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Sir Edward Tyas Cook
The Life of Florence Nightingale (Complete).pdf
Men and women are divided, in relation to their papers, into hoarders and scatterers. Miss Nightingale was a hoarder, and as she lived to be 90 the accumulation of papers, stored in her house at the time of her death, was very great. The papers referring to years up to 1861 had been neatly done up by herself, and it was evident that not everything had been kept. After that date, time and strength to sort and weed had been wanting, and Miss Nightingale seems to have thrown little away. Even soiled sheets of blotting-paper, on which she had made notes in pencil, were preserved. By a Will executed in 1896 she had directed that all her letters, papers, and manuscripts, with some specific exceptions, should be destroyed. By a Codicil executed in the following year she revoked this direction, and bequeathed the letters, papers, and manuscripts to her cousin, Mr. Henry Bonham Carter. After her death the papers were sorted chronologically by his direction, and they have formed the principal foundation of this Memoir. Of expressly autobiographical notes, Miss Nightingale left very few. At the date of the Codicil above mentioned she seems to have contemplated the probability of some authoritative record of her life; for in that year she wrote a short summary of what she called "My Responsibility to India," detailing her relations with successive Secretaries of State, Governors-General, and other administrators. Her memory in these matters was still accurate, for the summary is fully borne out by letters and other papers of the several dates: it adds some personal details. In private letters she sometimes recounted, at later times, episodes or experiences in her life, but such references are few. Nor, except for a few years, did Miss Nightingale keep any formal diary; and during the Crimean episode she was too incessantly busy with her multitudinous duties to find time for many private notes. The principal authority for Miss Nightingale's Life is thus the collection of papers aforesaid, and these are very copious in information. The records, in one sort or another, of her earlier years are full. The papers relating to her work during the Crimean War are voluminous, and I have supplemented the study of these by consulting the official documents concerning Miss Nightingale's mission which are preserved, among War Office papers, in the Public Record Office. Her papers relating to public affairs during the years 1856 to 1861 are also very voluminous. After the latter date she seems, as already stated, to have kept almost everything, even every advertisement, that she received. She often made notes for important letters that she sent, and sometimes kept copies of them. Of official documents, of printed memoranda, pamphlets, reports, and returns, she accumulated an immense collection. And though she was not a regular diarist, she was in the habit of jotting down on sheets of notepaper her engagements, impressions, thoughts, meditations, as also in many cases reports of conversations.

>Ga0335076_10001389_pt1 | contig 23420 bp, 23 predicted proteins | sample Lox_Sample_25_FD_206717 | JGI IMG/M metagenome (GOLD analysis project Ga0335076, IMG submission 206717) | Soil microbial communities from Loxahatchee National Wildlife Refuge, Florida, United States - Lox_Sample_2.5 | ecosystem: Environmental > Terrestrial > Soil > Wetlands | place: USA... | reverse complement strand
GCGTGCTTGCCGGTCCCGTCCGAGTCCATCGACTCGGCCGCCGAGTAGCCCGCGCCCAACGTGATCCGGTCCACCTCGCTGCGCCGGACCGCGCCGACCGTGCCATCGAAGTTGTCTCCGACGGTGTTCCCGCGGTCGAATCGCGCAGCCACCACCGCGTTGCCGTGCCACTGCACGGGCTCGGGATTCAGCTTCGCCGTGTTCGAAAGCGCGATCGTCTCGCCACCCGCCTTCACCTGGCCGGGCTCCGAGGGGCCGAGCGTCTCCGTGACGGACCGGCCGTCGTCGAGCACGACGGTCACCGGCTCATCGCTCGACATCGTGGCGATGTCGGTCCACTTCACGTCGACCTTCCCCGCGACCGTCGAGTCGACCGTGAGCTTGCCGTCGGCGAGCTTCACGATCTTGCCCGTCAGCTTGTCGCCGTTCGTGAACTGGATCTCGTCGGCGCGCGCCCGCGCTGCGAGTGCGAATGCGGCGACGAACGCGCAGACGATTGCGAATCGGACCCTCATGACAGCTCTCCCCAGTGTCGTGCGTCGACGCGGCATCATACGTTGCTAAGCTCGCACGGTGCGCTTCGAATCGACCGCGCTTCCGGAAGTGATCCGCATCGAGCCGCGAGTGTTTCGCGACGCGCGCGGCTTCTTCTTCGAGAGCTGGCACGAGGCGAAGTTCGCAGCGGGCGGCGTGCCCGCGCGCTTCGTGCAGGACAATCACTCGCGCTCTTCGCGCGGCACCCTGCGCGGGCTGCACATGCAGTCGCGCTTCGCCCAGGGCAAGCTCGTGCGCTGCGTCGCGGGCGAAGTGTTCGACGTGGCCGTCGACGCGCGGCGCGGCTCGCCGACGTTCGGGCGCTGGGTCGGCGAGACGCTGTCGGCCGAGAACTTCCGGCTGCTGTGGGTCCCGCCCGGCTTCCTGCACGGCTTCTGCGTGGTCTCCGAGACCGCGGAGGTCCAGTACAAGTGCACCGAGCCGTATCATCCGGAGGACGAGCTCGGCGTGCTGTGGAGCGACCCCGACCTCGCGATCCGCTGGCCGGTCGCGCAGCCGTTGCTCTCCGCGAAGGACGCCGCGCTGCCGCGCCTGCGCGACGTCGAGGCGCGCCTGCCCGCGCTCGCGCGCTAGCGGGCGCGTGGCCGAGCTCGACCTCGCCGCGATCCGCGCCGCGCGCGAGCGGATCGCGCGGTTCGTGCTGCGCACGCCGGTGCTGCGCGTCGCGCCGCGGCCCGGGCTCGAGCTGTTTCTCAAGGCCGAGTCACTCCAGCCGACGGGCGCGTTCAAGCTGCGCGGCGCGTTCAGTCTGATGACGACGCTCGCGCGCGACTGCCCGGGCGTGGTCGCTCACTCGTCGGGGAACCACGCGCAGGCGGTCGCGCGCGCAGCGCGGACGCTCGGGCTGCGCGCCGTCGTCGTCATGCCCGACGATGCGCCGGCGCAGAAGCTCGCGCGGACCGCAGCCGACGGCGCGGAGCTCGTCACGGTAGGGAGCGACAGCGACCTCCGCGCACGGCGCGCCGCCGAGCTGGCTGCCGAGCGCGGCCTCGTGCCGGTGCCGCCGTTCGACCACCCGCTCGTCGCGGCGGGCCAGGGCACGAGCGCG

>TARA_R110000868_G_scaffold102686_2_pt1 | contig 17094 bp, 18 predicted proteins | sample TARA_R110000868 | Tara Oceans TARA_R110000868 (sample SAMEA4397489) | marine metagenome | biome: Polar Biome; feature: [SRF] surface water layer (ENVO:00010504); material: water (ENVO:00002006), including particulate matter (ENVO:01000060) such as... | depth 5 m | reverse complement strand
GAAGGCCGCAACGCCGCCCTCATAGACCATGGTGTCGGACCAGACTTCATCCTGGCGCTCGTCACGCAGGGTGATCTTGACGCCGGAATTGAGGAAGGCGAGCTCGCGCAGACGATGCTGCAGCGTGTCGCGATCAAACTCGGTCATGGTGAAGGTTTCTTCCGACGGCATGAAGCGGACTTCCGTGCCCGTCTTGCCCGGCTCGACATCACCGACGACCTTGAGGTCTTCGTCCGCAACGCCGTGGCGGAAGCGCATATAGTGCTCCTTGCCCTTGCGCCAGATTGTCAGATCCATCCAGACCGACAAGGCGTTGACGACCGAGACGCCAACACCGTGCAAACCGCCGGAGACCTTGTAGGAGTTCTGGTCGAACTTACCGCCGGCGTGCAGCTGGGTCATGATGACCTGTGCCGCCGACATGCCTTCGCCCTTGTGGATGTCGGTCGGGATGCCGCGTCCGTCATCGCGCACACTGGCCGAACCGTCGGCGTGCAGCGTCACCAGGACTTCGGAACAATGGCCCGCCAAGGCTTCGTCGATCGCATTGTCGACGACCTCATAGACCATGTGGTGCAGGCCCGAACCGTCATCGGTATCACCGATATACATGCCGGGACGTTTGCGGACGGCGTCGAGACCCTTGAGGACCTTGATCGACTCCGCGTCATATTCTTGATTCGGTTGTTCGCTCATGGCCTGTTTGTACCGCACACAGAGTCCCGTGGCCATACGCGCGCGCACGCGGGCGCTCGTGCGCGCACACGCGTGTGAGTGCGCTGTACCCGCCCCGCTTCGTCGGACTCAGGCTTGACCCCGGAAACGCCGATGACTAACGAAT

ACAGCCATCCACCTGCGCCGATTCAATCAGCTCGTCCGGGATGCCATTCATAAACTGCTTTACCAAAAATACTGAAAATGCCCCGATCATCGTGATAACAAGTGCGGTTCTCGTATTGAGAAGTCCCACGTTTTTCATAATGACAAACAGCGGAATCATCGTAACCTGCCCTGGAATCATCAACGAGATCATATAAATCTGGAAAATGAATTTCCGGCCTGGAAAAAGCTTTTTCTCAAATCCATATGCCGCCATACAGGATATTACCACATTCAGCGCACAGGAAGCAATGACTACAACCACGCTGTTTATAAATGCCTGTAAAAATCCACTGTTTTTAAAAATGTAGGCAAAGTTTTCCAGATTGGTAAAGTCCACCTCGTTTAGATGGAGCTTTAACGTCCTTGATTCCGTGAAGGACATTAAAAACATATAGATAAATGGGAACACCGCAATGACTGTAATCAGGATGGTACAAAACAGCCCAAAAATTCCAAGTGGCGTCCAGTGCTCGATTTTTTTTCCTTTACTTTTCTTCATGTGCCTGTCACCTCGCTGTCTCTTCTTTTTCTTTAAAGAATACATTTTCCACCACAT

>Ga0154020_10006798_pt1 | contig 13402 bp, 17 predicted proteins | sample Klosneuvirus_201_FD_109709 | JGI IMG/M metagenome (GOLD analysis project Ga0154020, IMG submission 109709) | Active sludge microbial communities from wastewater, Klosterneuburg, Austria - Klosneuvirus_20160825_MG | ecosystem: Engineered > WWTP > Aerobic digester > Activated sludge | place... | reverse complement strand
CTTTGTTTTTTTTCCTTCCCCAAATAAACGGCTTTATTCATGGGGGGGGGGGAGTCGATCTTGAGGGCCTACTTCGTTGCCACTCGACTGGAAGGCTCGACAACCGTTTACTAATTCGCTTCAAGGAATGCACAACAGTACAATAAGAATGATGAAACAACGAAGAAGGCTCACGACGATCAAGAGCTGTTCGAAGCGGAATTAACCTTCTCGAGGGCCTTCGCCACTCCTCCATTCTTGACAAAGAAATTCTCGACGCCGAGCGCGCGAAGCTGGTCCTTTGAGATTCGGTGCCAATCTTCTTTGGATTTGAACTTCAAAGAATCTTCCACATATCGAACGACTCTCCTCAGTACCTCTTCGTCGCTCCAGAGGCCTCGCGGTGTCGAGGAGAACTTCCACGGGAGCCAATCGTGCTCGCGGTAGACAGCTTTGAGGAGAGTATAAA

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Florence Nightingale is best known for her work at Scutari hospital, Turkey, during the Crimean War and then afterwards for her role in developing nursing as a profession.